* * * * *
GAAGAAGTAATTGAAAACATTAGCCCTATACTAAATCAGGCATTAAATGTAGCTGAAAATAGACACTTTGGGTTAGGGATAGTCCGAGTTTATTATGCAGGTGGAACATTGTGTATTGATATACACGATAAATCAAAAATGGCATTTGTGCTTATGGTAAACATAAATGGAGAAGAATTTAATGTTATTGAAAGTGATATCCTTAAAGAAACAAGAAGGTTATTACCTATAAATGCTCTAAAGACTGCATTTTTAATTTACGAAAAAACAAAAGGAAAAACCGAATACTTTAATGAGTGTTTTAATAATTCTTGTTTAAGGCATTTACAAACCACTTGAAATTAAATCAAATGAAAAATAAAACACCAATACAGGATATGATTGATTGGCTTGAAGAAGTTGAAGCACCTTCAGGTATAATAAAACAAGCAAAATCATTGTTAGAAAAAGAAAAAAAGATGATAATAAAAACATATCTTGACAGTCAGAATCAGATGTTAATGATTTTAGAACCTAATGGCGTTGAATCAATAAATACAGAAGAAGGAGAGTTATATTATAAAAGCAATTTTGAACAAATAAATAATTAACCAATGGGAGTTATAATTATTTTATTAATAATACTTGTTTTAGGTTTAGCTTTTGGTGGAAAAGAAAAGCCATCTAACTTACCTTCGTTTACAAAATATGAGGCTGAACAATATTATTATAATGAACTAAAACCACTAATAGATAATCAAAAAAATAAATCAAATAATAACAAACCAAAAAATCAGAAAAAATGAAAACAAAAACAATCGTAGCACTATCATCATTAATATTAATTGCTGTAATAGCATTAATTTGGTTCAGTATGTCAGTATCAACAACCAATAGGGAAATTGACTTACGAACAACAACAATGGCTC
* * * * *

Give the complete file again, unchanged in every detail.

GAAGAAGTAATTGAAAACATTAGCCCTATACTAAATCAGGCATTAAATGTAGCTGAAAATAGACACTTTGGGTTAGGGATAGTCCGAGTTTATTATGCAGGTGGAACATTGTGTATTGATATACACGATAAATCAAAAATGGCATTTGTGCTTATGGTAAACATAAATGGAGAAGAATTTAATGTTATTGAAAGTGATATCCTTAAAGAAACAAGAAGGTTATTACCTATAAATGCTCTAAAGACTGCATTTTTAATTTACGAAAAAACAAAAGGAAAAACCGAATACTTTAATGAGTGTTTTAATAATTCTTGTTTAAGGCATTTACAAACCACTTGAAATTAAATCAAATGAAAAATAAAACACCAATACAGGATATGATTGATTGGCTTGAAGAAGTTGAAGCACCTTCAGGTATAATAAAACAAGCAAAATCATTGTTAGAAAAAGAAAAAAAGATGATAATAAAAACATATCTTGACAGTCAGAATCAGATGTTAATGATTTTAGAACCTAATGGCGTTGAATCAATAAATACAGAAGAAGGAGAGTTATATTATAAAAGCAATTTTGAACAAATAAATAATTAACCAATGGGAGTTATAATTATTTTATTAATAATACTTGTTTTAGGTTTAGCTTTTGGTGGAAAAGAAAAGCCATCTAACTTACCTTCGTTTACAAAATATGAGGCTGAACAATATTATTATAATGAACTAAAACCACTAATAGATAATCAAAAAAATAAATCAAATAATAACAAACCAAAAAATCAGAAAAAATGAAAACAAAAACAATCGTAGCACTATCATCATTAATATTAATTGCTGTAATAGCATTAATTTGGTTCAGTATGTCAGTATCAACAACCAATAGGGAAATTGACTTACGAACAACAACAATGGCTC